A high contact resistance within a switching device leads to a high power loss, combined with thermal stress and possible destruction of the switching device. Faults, such as high contact resistance due to defective connections, can be detected by measuring the static contact resistance. With the dynamic contact resistance measurement, the resistance curve is determined during a switching operation that can be defined as desired. The measurement allows, for example, conclusions to be drawn about the length and condition of arcing contacts in high-voltage switches.

 

Any questions or additions to the topic? Then please use the comment function here on the blog or send an email to cstuden(at)kocos.com .

Is it possible to perform a switching time measurement on a medium voltage system encapsulated in SF6 gas?

KoCoS offers a measuring method using the ACTAS switchgear test systems and external sensors which enables this type of system to be tested at a reasonable cost. As the system does not need to be isolated, the measurement procedure is even less time consuming than testing a non-gas-insulated medium-voltage switchgear using the conventional measurement procedures.

The VDS (Voltage Detection System) installed in the systems is used to measure the switching times. These are capacitive measuring points for voltage indicators or integrated capacitive voltage indicators according to VDE 0682-415 or IEC 61243-5. If no voltage transformers are installed, these measuring points are the only and safe way to establish a connection to the main contacts of the circuit breakers.

The capacitive measuring points can be connected directly to the analog measuring inputs of the ACTAS test system provided for this purpose without interposing additional measuring components. The capacitive measuring points are used to measure the three-phase sine wave of the voltages. If the circuit breaker is switched via the control room, the voltage drop is displayed on the ACTAS test system. However, in order to be able to determine a switching time, current clamps are used and attached to the open and close coils. External trigger signals that can be set in the test system can be used to initiate the recording of the measured values and the corresponding evaluation. External triggers can be set in ACTAS to any signals, regardless of whether they are individual binary or analog signals or signal groups.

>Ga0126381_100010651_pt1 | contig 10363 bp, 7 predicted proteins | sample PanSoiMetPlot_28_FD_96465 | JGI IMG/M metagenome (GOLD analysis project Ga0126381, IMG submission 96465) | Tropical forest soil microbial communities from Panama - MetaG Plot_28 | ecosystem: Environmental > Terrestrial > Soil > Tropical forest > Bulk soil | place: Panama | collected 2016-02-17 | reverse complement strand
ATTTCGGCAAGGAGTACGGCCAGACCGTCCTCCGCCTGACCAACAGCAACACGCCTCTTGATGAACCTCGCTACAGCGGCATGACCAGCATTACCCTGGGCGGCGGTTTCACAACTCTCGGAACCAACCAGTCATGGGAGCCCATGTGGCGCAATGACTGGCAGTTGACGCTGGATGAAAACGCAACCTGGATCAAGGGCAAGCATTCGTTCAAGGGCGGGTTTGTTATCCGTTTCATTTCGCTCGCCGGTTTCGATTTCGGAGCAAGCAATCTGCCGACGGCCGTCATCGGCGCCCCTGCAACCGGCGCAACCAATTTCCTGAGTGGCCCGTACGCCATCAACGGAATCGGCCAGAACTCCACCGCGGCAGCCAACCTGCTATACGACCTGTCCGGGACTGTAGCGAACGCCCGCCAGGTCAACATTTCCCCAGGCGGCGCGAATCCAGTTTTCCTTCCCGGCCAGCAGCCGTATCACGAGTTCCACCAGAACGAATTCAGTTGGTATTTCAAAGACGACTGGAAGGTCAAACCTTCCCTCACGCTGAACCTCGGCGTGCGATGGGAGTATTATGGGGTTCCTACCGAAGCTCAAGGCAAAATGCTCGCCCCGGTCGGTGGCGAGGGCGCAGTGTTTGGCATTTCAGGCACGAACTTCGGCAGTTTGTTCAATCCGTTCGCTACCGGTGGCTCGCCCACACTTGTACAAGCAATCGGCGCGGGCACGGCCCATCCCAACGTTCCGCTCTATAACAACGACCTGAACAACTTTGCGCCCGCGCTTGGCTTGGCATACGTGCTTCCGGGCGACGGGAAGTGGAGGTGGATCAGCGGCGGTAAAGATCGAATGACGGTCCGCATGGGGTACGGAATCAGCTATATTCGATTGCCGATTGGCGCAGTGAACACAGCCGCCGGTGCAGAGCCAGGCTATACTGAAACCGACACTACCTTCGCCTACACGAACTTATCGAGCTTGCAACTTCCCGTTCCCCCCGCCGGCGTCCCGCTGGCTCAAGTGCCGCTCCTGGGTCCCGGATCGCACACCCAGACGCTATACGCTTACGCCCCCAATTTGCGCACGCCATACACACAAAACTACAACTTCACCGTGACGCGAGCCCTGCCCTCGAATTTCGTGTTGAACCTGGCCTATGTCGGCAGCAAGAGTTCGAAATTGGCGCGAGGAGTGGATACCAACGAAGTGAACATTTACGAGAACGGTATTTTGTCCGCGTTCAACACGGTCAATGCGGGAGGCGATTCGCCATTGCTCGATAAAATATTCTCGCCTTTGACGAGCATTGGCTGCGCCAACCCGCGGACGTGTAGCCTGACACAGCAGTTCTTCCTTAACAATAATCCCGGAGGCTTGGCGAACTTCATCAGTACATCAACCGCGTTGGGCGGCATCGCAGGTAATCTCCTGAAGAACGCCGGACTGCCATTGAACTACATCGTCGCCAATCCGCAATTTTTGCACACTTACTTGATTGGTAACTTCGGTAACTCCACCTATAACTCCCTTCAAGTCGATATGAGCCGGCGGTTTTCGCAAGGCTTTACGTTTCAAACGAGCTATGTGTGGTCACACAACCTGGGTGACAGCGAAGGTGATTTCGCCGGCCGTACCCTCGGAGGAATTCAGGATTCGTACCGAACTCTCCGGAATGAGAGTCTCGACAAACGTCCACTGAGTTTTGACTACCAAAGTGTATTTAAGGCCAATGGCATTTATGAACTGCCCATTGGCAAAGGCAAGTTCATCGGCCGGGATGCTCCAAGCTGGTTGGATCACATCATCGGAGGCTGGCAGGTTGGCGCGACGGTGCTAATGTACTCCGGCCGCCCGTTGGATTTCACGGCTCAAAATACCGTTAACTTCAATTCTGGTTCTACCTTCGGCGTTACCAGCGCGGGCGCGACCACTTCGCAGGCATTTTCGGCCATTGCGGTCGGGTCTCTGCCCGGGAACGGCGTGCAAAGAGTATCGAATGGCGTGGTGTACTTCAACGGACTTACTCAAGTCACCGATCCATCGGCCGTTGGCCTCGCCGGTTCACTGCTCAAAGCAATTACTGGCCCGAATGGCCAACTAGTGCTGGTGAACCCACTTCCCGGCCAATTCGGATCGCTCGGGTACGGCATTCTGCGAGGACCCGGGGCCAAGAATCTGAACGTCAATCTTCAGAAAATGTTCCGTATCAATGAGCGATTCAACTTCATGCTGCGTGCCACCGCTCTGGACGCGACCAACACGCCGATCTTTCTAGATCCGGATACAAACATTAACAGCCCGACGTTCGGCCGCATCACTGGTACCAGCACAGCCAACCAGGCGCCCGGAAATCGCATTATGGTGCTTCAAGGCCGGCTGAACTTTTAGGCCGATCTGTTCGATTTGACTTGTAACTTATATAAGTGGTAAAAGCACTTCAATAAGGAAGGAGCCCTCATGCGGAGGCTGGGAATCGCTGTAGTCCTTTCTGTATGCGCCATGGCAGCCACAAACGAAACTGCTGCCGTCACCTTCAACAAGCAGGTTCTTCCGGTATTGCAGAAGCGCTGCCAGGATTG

The evaluation of the switching time in ACTAS is fully automatic; there is no need to set a cursor to manually evaluate the switching times and enter values manually.

What advantage do FIRST TRIP measurements offer?

As an online test, using the first-trip measurement method with ACTAS has some advantages over offline testing. From an economic point of view, the amount of time that can be saved is particularly relevant, as the disconnection and isolation of the breaker from other equipment is completely eliminated. In addition, there are also savings with regard to maintenance costs and resources if no defects are detected during the online measurement as this may make it unnecessary to carry out a test in offline mode.

  • No need to disconnect the circuit breaker
  • No need to disconnect control circuits
  • Savings in measurement time and resources
  • Breaker sticking/delay can be detected during the first switching operation
  • It may be possible to do without a complex offline test
  • Tests are possible under real conditions
  • No long downtimes for the components to be tested